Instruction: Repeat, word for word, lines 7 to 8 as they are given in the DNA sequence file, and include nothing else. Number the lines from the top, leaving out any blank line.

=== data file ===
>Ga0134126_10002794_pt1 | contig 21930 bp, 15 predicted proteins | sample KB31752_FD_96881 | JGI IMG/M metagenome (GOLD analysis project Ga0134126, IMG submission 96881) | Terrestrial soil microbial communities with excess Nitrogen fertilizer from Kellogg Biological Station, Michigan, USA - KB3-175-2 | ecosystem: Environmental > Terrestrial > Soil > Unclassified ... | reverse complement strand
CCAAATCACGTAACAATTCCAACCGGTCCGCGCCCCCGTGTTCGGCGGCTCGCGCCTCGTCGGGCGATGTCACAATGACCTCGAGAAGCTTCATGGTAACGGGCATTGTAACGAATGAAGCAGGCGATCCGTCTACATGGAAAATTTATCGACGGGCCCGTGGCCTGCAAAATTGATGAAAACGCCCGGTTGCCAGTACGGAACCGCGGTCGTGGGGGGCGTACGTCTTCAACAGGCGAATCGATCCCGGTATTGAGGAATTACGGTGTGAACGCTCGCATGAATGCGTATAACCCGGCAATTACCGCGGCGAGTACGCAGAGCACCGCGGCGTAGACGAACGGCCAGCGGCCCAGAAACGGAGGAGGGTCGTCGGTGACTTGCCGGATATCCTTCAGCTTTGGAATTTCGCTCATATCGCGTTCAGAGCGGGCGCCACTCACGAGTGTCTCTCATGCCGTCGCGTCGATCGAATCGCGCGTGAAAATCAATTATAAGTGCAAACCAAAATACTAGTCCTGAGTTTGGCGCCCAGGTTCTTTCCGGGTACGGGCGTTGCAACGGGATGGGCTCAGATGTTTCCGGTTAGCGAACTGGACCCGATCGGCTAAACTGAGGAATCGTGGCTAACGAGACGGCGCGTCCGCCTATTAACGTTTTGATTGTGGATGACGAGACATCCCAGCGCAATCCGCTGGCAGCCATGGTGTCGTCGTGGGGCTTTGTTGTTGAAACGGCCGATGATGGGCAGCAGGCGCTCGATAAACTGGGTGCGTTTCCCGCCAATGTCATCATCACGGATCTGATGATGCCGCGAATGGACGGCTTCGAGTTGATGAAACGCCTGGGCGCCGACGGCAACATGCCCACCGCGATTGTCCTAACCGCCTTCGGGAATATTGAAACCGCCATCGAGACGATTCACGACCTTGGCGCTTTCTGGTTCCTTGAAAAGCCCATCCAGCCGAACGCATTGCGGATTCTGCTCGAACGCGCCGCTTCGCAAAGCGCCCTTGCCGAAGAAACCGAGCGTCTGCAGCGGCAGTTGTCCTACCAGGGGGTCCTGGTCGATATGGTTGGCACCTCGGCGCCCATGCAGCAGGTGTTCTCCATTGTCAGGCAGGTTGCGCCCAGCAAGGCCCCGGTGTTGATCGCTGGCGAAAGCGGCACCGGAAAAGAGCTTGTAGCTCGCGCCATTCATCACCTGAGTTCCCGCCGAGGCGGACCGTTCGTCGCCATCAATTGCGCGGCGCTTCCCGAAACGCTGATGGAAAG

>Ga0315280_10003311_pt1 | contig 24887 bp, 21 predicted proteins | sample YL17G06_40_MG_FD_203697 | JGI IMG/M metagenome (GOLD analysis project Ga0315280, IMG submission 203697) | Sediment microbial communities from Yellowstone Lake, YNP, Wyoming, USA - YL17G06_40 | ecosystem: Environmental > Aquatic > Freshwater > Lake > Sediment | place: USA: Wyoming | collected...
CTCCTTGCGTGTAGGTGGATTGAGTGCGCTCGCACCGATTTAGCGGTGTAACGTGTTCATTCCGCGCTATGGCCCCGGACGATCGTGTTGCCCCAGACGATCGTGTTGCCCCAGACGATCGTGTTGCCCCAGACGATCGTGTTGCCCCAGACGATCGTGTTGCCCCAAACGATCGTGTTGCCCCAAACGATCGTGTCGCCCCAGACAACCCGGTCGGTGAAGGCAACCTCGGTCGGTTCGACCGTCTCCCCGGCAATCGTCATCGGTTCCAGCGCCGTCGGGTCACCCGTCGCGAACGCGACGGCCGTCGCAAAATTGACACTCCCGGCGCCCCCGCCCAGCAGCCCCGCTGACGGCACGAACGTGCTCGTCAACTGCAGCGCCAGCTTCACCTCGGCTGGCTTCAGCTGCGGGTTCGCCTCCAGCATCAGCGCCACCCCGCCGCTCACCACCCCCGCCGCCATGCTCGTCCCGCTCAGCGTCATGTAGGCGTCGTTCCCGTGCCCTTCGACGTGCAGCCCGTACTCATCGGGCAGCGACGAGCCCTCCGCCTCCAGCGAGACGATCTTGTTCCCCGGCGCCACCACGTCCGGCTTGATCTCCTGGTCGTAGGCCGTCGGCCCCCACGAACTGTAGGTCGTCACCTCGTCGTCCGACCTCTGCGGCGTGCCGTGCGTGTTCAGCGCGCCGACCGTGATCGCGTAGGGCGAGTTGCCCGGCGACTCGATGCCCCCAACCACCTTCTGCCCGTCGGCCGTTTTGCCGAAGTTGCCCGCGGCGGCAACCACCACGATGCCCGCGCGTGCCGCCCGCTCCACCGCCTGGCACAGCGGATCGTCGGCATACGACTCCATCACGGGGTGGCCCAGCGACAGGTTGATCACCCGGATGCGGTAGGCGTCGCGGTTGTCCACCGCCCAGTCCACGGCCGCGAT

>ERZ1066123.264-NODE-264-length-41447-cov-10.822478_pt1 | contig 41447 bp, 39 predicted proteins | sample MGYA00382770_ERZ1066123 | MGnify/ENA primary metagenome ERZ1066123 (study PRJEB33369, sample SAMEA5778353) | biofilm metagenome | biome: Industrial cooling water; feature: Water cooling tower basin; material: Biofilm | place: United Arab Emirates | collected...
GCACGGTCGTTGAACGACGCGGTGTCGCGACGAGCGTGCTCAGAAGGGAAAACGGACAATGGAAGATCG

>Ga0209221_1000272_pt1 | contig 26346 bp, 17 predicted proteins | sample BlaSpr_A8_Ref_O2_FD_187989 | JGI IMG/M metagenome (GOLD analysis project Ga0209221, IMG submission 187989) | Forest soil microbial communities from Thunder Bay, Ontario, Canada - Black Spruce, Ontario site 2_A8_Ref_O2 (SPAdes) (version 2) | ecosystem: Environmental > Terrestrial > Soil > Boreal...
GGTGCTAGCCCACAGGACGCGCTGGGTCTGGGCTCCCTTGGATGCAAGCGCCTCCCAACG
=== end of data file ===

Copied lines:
>Ga0209221_1000272_pt1 | contig 26346 bp, 17 predicted proteins | sample BlaSpr_A8_Ref_O2_FD_187989 | JGI IMG/M metagenome (GOLD analysis project Ga0209221, IMG submission 187989) | Forest soil microbial communities from Thunder Bay, Ontario, Canada - Black Spruce, Ontario site 2_A8_Ref_O2 (SPAdes) (version 2) | ecosystem: Environmental > Terrestrial > Soil > Boreal...
GGTGCTAGCCCACAGGACGCGCTGGGTCTGGGCTCCCTTGGATGCAAGCGCCTCCCAACG